After events in the last book, Wein’s country, or more accurately the vassals in his country, really want him to stay home. Unfortunately, Delunio is holding a big event to celebrate their alliance with Soljest and Natra, and have asked Wein to attend. He’s not going to, but he can send Falanya… despite the fact that the disgraced prime minister of Delunio is now Falanya’s adviser. Of course, this does not mean that Wein gets to sit around either, as there’s a more serious crisis in the Empire. Lowellmina has too much power now, so her brothers have come up with a clever scheme: fight each other, let the casualties pile up, and then tarnish Lowellmina’s name because she, the peace loving princess, did not intervene. She wants Wein’s help. And as if this weren’t enough, in Soljest… Gruyere has been overthrown?!

The fun of this series is the fact that not just the main characters, but EVERY character seems to have one main scheme and seven backup schemes all going at the same time. The best scene in the book features a most unlikely pairing, Gruyere and Nanaki, but of course the main thing to talk about here is Falanya. She’s finally gotten to the point where Wein does not have to worry about her when she’s trapped in a dangerous political hothouse, and while she does need his help near the end, 80% of the victory in this book is down to her own clever scheming. There’s a reason that Sirgis has decided to make it his goal to have her become ruler rather than Wein, though I’m not sure I buy his “he doesn’t care about the people of the country” – if that were the case, Wein could have schemed himself out of this a while ago. But it definitely feels like we’re headed for a sibling throne war, which is good, as Natra has experience with that.

So very glad to have this back, and I am pleased that it won’t take as long for the 11th book to come out here. Recommended for political intrigue fans.

The Genius Prince’s Guide to Raising a Nation Out of Debt (Hey, How About Treason?), Vol. 9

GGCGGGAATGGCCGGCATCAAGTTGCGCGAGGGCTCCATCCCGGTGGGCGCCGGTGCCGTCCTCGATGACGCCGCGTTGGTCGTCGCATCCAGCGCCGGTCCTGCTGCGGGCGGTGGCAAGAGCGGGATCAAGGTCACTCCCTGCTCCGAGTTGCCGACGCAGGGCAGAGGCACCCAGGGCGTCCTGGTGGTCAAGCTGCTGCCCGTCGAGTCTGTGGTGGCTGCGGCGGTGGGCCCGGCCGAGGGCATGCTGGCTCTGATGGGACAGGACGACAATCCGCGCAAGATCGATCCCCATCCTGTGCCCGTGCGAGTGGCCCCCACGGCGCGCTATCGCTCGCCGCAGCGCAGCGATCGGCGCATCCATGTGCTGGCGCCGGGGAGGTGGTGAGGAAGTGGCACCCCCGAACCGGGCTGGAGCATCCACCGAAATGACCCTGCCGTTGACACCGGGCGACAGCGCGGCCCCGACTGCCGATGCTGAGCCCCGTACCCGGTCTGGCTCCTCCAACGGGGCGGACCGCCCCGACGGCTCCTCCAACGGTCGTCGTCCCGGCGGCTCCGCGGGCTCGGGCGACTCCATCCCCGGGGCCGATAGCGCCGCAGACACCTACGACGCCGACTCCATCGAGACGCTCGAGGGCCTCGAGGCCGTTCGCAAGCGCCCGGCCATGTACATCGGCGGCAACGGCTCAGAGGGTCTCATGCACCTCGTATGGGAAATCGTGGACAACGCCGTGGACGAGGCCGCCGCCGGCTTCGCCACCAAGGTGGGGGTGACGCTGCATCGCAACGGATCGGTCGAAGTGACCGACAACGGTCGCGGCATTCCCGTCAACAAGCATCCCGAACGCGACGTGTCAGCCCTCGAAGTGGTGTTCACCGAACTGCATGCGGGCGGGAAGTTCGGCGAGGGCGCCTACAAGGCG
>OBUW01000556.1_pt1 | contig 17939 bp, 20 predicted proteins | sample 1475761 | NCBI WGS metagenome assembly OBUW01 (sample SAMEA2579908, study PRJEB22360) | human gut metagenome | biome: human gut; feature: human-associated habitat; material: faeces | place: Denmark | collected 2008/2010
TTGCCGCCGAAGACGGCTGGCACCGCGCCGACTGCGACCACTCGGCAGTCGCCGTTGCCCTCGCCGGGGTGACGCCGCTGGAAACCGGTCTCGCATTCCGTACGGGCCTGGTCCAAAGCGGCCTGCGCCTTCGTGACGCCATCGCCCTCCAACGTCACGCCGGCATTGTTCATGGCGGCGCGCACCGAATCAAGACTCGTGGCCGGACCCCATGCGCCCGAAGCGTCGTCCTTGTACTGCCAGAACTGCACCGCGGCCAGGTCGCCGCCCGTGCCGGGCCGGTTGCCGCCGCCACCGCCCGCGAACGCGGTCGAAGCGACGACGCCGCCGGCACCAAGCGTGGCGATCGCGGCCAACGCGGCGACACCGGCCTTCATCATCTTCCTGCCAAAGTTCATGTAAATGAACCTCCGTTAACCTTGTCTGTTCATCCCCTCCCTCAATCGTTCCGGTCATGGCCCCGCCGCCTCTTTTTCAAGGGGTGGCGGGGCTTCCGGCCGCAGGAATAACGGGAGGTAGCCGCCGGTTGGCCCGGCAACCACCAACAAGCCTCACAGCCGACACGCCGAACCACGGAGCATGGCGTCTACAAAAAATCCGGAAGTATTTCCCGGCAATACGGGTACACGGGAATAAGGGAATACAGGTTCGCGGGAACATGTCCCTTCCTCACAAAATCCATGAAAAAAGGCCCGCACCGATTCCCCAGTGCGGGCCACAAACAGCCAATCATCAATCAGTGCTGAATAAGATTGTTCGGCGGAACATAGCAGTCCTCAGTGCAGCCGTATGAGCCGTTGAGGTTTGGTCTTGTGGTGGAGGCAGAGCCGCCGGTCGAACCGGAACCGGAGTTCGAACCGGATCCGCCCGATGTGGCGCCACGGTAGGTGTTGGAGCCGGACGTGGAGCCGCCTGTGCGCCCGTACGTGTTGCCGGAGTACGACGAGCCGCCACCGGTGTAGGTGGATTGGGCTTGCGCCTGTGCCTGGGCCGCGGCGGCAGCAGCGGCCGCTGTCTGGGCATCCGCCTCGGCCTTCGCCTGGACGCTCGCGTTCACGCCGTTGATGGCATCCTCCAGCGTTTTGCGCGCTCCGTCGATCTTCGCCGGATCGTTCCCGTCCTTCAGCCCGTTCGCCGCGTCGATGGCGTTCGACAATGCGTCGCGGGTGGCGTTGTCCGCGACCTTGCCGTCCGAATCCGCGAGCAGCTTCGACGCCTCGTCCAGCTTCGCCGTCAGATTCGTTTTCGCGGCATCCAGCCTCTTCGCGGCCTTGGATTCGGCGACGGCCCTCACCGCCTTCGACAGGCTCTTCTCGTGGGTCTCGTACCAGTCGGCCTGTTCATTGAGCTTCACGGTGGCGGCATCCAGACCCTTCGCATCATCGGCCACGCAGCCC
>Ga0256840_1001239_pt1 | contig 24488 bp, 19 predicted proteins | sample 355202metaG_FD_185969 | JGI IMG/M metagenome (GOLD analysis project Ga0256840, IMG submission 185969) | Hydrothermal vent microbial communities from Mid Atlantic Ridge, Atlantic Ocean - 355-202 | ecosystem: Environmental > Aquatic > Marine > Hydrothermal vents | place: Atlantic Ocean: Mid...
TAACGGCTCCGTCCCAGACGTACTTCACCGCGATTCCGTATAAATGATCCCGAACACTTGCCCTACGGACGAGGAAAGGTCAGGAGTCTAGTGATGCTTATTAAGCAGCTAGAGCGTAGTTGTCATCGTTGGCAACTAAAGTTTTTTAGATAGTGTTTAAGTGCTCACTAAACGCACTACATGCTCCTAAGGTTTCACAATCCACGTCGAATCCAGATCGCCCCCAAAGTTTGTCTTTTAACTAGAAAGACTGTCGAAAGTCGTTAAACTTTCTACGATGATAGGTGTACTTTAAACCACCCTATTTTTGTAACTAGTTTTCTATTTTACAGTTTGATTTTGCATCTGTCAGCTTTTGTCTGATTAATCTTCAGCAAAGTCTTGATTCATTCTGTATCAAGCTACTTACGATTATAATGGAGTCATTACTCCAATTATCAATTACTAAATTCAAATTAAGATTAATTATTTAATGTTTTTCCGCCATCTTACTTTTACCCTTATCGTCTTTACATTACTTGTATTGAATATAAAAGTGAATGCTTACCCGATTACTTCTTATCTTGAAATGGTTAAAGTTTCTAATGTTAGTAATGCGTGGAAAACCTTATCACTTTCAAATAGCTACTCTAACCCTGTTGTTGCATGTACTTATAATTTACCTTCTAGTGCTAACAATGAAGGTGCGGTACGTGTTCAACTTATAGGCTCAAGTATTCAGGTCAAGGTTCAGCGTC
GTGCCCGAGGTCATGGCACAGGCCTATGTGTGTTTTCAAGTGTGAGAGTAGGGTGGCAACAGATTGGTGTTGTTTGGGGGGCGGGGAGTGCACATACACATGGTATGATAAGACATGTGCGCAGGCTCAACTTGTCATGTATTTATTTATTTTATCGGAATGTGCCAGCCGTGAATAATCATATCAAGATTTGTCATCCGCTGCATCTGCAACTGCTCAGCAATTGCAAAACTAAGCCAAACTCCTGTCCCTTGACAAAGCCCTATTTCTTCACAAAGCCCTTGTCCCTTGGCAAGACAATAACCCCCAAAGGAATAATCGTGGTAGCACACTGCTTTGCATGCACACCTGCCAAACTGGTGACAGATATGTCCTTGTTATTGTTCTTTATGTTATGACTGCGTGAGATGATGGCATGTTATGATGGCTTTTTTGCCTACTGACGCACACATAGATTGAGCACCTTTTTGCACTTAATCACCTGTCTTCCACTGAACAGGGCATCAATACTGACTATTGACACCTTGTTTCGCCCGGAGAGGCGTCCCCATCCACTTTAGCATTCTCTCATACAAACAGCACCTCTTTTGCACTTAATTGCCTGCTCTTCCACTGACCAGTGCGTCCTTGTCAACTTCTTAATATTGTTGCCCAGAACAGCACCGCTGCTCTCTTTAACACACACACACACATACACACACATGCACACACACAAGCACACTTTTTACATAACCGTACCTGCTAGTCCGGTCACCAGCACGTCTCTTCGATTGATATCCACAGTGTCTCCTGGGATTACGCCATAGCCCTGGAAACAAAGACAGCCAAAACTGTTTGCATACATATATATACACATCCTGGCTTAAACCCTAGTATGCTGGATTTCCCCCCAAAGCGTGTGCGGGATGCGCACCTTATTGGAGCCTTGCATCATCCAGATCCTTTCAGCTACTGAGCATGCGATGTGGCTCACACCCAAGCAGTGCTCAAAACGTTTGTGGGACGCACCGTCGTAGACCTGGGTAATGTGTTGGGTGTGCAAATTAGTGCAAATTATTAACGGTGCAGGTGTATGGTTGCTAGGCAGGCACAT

By Toru Taba and Falmaro. Released in Japan as “Tensai Ouji no Akaji Kokka Saisei Jutsu ~Sou da, Baikoku Shiyou~” by GA Bunko. Released in North America by Yen On. Translated by Jessica Lange.

As we’ve now gone through about nine volumes of this series, it’s good to remember that the initial premise was that Wein was trying various ways to abdicate his responsibilities, and failing for the most part because a) he’s too good at his job, and b) he won’t do it if it means the people of Natra suffer. For the last few books, that’s mostly been forgotten, to the point where the title almost seems archaic. But this book reminds us that yes, Wein really does not want to be running his country, and he is still trying to take steps to avoid being the ruler. Fortunately for Wein, he has an adorable little sister with even more charisma than he has who sucks up knowledge like a sponge. The most interesting scenes in the book are when he asks Falanya is he really is “good” to the Flahm, and if so, how? Getting her to stop hero-worshipping him is a good first step.

Wein and Ninym are on their way to Ulbeth, a nation divided into four regions: Muldu, Altie, Roynock, and Facrita. In theory they all are distinct areas with their own distinct rulers but united as an alliance. In practice, they all hate each other. Wein has been invited by Muldu’s representative, Agata, a Holy Elite who wants Wein’s help to undermine the other nations. Of course, Wein is not about to do this out of the goodness of its heart, but (as with most books in the series) complications suddenly turn up. Who’s going to win this mini-throne war? Can everything be solved by simply marrying as many couples as possible? And, most importantly, if something happens to Ninym, has Wein matured enough as a person not to simply kill every single person in the nation?

Slavery, as a concept, is so prevalent in light novels that it has become one of the worst cliches, and Genius Prince has been no exception. The Flahm have been presented in the story to date as an oppressed and hated group, and even in Natra, which supports them to an extent, Wein and Ninym have to merely be content to be ruler and aide and nothing more. The backstory of the Flahm has been teased in previous books, but here we get (secondhand) most of the story. I’ll be honest, it’s handled a bit better than other stories of its ilk, but still makes me a bit uncomfortable. On the up side, spoiling the previous paragraph a bit, we’re now seeing Wein be big enough to have someone kidnap Ninym and NOT destroy them completely. Alas, poor Ninym for once is the damsel in distress – her pulling a Wein and bewailing it at the end is hilarious.

I have a sneaking suspicion this series will end with Falanya on the throne and Wein and Ninym running off somewhere together, but we’re not there yet. Till then, this is a solid volume.